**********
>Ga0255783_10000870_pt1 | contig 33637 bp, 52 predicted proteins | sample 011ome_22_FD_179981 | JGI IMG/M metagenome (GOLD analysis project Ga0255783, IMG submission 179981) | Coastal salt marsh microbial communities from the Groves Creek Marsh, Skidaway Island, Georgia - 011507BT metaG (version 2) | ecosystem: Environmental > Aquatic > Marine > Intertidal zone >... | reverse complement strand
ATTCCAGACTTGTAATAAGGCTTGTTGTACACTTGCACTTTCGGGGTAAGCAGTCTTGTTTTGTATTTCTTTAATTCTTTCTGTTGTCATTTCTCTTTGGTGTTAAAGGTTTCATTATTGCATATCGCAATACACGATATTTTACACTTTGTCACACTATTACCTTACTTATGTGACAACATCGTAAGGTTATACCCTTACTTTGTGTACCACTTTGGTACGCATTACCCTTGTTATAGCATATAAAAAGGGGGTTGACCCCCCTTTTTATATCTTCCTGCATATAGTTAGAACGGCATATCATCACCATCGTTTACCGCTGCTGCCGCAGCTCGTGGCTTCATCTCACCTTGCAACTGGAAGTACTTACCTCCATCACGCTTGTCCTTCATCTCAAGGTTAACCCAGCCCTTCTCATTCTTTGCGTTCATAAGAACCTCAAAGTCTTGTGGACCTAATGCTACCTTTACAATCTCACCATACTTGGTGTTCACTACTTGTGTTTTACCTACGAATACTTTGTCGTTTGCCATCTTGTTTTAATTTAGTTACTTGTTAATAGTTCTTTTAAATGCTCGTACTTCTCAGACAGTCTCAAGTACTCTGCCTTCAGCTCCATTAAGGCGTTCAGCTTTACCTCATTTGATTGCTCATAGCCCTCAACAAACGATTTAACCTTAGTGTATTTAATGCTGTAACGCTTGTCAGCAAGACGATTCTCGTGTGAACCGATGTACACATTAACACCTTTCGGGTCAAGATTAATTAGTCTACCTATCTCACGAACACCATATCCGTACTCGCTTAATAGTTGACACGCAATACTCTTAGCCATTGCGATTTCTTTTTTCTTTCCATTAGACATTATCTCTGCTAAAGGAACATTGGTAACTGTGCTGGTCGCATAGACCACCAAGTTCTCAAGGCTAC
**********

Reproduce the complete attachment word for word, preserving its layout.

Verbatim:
>Ga0255783_10000870_pt1 | contig 33637 bp, 52 predicted proteins | sample 011ome_22_FD_179981 | JGI IMG/M metagenome (GOLD analysis project Ga0255783, IMG submission 179981) | Coastal salt marsh microbial communities from the Groves Creek Marsh, Skidaway Island, Georgia - 011507BT metaG (version 2) | ecosystem: Environmental > Aquatic > Marine > Intertidal zone >... | reverse complement strand
ATTCCAGACTTGTAATAAGGCTTGTTGTACACTTGCACTTTCGGGGTAAGCAGTCTTGTTTTGTATTTCTTTAATTCTTTCTGTTGTCATTTCTCTTTGGTGTTAAAGGTTTCATTATTGCATATCGCAATACACGATATTTTACACTTTGTCACACTATTACCTTACTTATGTGACAACATCGTAAGGTTATACCCTTACTTTGTGTACCACTTTGGTACGCATTACCCTTGTTATAGCATATAAAAAGGGGGTTGACCCCCCTTTTTATATCTTCCTGCATATAGTTAGAACGGCATATCATCACCATCGTTTACCGCTGCTGCCGCAGCTCGTGGCTTCATCTCACCTTGCAACTGGAAGTACTTACCTCCATCACGCTTGTCCTTCATCTCAAGGTTAACCCAGCCCTTCTCATTCTTTGCGTTCATAAGAACCTCAAAGTCTTGTGGACCTAATGCTACCTTTACAATCTCACCATACTTGGTGTTCACTACTTGTGTTTTACCTACGAATACTTTGTCGTTTGCCATCTTGTTTTAATTTAGTTACTTGTTAATAGTTCTTTTAAATGCTCGTACTTCTCAGACAGTCTCAAGTACTCTGCCTTCAGCTCCATTAAGGCGTTCAGCTTTACCTCATTTGATTGCTCATAGCCCTCAACAAACGATTTAACCTTAGTGTATTTAATGCTGTAACGCTTGTCAGCAAGACGATTCTCGTGTGAACCGATGTACACATTAACACCTTTCGGGTCAAGATTAATTAGTCTACCTATCTCACGAACACCATATCCGTACTCGCTTAATAGTTGACACGCAATACTCTTAGCCATTGCGATTTCTTTTTTCTTTCCATTAGACATTATCTCTGCTAAAGGAACATTGGTAACTGTGCTGGTCGCATAGACCACCAAGTTCTCAAGGCTAC